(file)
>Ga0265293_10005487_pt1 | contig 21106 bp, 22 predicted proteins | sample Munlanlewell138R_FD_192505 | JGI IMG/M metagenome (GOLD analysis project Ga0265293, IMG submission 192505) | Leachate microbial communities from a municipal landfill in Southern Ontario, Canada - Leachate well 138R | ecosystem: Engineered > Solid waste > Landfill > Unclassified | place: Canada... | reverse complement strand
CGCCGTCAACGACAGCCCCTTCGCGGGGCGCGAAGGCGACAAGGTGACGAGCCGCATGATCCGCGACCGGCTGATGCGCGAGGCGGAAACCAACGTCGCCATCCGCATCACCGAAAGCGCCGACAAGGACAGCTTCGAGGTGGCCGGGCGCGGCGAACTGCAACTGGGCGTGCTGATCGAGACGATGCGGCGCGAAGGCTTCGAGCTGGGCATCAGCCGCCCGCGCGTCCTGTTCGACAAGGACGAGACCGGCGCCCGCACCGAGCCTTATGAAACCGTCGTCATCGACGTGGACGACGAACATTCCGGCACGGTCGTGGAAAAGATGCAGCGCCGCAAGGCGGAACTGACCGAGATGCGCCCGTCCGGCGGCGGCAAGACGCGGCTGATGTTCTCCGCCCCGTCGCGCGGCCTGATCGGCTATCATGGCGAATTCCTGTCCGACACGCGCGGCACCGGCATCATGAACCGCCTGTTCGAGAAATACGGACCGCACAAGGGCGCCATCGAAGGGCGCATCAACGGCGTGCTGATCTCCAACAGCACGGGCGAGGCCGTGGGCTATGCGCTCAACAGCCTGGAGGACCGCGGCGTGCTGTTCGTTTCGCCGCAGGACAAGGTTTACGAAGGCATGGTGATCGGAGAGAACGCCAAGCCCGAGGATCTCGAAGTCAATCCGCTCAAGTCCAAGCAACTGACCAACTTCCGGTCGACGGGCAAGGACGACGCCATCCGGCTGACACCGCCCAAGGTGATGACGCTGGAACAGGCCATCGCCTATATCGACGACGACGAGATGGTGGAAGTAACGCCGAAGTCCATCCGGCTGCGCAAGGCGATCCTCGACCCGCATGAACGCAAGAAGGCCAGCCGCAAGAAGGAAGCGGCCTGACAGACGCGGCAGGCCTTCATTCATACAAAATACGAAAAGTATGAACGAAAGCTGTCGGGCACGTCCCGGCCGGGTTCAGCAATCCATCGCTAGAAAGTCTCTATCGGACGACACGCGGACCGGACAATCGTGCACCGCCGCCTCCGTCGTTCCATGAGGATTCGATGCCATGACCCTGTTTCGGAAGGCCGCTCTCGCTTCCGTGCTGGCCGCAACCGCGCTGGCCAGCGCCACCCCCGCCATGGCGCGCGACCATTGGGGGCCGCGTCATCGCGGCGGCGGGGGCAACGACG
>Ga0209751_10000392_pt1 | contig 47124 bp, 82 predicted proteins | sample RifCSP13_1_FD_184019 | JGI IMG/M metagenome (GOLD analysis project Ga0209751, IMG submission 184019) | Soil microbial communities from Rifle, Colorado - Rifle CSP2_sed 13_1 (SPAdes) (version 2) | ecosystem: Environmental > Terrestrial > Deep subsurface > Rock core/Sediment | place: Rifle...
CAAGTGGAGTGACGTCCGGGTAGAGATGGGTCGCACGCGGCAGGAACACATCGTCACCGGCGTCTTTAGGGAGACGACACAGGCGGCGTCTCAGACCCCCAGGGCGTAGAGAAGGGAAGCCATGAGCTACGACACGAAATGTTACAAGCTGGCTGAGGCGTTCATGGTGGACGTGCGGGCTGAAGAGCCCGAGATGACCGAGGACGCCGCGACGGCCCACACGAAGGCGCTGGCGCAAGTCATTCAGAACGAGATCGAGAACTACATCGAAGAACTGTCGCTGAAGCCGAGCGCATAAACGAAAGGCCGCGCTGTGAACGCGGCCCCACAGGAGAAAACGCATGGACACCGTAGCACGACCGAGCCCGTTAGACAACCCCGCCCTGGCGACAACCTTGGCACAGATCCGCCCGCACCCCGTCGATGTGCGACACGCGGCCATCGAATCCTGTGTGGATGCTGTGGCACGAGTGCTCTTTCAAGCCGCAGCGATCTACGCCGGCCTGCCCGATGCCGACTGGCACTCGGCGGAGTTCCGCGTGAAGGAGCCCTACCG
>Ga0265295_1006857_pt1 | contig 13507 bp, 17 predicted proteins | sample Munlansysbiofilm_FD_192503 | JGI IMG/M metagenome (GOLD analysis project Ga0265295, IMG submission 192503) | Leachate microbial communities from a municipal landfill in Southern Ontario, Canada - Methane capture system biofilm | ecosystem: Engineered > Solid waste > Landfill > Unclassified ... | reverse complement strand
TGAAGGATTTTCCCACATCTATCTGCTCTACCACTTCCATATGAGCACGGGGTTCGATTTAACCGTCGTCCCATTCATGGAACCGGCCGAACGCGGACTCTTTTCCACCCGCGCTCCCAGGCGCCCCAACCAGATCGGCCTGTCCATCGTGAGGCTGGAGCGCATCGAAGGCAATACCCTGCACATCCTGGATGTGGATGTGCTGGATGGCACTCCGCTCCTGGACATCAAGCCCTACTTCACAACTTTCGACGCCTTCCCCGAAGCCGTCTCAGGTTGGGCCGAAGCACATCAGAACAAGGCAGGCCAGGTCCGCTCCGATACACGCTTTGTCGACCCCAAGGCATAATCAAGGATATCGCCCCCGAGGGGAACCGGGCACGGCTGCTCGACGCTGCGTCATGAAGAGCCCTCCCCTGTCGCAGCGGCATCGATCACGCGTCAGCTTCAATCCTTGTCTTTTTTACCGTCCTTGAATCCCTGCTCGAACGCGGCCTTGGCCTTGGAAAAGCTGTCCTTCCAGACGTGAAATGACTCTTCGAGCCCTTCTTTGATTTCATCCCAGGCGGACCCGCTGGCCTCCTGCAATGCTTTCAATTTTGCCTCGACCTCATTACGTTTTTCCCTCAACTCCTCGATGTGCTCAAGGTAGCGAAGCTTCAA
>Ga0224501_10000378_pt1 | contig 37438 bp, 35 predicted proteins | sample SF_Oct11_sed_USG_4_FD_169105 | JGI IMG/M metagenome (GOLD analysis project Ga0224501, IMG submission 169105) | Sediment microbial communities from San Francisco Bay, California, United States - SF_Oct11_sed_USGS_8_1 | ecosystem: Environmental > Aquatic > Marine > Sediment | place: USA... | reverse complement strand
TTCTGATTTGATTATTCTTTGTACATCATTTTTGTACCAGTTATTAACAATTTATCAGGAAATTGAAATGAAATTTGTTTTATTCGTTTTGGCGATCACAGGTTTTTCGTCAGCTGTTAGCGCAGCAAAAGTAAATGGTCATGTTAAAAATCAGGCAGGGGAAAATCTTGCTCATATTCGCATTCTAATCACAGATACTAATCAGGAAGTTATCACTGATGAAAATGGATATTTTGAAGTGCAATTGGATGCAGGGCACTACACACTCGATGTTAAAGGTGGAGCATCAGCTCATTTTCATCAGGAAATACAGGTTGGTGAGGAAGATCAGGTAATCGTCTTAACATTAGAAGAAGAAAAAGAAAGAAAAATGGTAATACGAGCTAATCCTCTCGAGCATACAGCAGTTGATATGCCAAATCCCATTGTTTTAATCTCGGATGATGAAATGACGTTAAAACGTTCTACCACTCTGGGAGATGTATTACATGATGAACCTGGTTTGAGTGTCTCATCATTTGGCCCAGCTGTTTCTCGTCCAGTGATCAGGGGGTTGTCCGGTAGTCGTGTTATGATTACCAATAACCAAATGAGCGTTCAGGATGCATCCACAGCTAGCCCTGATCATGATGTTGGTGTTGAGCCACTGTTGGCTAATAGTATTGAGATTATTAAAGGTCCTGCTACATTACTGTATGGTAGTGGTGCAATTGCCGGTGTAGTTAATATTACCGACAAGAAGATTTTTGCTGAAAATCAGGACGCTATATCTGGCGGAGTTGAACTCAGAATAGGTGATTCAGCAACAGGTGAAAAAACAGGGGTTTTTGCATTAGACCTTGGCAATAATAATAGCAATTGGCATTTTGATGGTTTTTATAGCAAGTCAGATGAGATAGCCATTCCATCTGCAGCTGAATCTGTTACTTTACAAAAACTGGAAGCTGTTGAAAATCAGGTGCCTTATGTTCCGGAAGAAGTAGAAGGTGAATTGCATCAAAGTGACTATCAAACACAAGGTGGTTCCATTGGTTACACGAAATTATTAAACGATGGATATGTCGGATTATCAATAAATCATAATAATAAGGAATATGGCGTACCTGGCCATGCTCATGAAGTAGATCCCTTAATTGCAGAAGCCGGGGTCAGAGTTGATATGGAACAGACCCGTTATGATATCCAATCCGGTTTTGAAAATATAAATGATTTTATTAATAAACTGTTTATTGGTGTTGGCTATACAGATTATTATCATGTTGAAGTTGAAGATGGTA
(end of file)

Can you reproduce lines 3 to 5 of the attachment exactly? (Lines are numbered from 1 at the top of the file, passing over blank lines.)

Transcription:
>Ga0209751_10000392_pt1 | contig 47124 bp, 82 predicted proteins | sample RifCSP13_1_FD_184019 | JGI IMG/M metagenome (GOLD analysis project Ga0209751, IMG submission 184019) | Soil microbial communities from Rifle, Colorado - Rifle CSP2_sed 13_1 (SPAdes) (version 2) | ecosystem: Environmental > Terrestrial > Deep subsurface > Rock core/Sediment | place: Rifle...
CAAGTGGAGTGACGTCCGGGTAGAGATGGGTCGCACGCGGCAGGAACACATCGTCACCGGCGTCTTTAGGGAGACGACACAGGCGGCGTCTCAGACCCCCAGGGCGTAGAGAAGGGAAGCCATGAGCTACGACACGAAATGTTACAAGCTGGCTGAGGCGTTCATGGTGGACGTGCGGGCTGAAGAGCCCGAGATGACCGAGGACGCCGCGACGGCCCACACGAAGGCGCTGGCGCAAGTCATTCAGAACGAGATCGAGAACTACATCGAAGAACTGTCGCTGAAGCCGAGCGCATAAACGAAAGGCCGCGCTGTGAACGCGGCCCCACAGGAGAAAACGCATGGACACCGTAGCACGACCGAGCCCGTTAGACAACCCCGCCCTGGCGACAACCTTGGCACAGATCCGCCCGCACCCCGTCGATGTGCGACACGCGGCCATCGAATCCTGTGTGGATGCTGTGGCACGAGTGCTCTTTCAAGCCGCAGCGATCTACGCCGGCCTGCCCGATGCCGACTGGCACTCGGCGGAGTTCCGCGTGAAGGAGCCCTACCG
>Ga0265295_1006857_pt1 | contig 13507 bp, 17 predicted proteins | sample Munlansysbiofilm_FD_192503 | JGI IMG/M metagenome (GOLD analysis project Ga0265295, IMG submission 192503) | Leachate microbial communities from a municipal landfill in Southern Ontario, Canada - Methane capture system biofilm | ecosystem: Engineered > Solid waste > Landfill > Unclassified ... | reverse complement strand